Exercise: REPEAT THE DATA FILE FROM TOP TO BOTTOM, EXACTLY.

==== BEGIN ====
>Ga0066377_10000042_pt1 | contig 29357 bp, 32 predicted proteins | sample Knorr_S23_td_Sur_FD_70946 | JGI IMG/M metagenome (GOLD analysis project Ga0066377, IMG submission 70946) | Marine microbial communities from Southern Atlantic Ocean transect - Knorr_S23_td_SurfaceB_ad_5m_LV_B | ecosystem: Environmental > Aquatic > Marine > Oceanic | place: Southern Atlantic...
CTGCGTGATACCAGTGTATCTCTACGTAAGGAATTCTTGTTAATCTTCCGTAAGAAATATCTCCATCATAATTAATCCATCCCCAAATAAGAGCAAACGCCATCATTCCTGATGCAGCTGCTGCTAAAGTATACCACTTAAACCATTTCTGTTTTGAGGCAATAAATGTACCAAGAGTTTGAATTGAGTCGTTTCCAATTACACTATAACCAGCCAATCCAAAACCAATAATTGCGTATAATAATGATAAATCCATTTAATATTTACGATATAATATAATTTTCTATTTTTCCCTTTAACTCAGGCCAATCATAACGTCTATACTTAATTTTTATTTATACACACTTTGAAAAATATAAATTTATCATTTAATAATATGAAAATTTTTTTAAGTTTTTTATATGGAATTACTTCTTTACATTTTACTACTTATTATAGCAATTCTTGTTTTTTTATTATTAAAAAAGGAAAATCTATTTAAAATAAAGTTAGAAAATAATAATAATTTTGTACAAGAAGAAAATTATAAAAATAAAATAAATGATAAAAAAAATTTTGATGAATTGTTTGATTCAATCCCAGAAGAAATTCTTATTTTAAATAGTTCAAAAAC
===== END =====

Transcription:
>Ga0066377_10000042_pt1 | contig 29357 bp, 32 predicted proteins | sample Knorr_S23_td_Sur_FD_70946 | JGI IMG/M metagenome (GOLD analysis project Ga0066377, IMG submission 70946) | Marine microbial communities from Southern Atlantic Ocean transect - Knorr_S23_td_SurfaceB_ad_5m_LV_B | ecosystem: Environmental > Aquatic > Marine > Oceanic | place: Southern Atlantic...
CTGCGTGATACCAGTGTATCTCTACGTAAGGAATTCTTGTTAATCTTCCGTAAGAAATATCTCCATCATAATTAATCCATCCCCAAATAAGAGCAAACGCCATCATTCCTGATGCAGCTGCTGCTAAAGTATACCACTTAAACCATTTCTGTTTTGAGGCAATAAATGTACCAAGAGTTTGAATTGAGTCGTTTCCAATTACACTATAACCAGCCAATCCAAAACCAATAATTGCGTATAATAATGATAAATCCATTTAATATTTACGATATAATATAATTTTCTATTTTTCCCTTTAACTCAGGCCAATCATAACGTCTATACTTAATTTTTATTTATACACACTTTGAAAAATATAAATTTATCATTTAATAATATGAAAATTTTTTTAAGTTTTTTATATGGAATTACTTCTTTACATTTTACTACTTATTATAGCAATTCTTGTTTTTTTATTATTAAAAAAGGAAAATCTATTTAAAATAAAGTTAGAAAATAATAATAATTTTGTACAAGAAGAAAATTATAAAAATAAAATAAATGATAAAAAAAATTTTGATGAATTGTTTGATTCAATCCCAGAAGAAATTCTTATTTTAAATAGTTCAAAAAC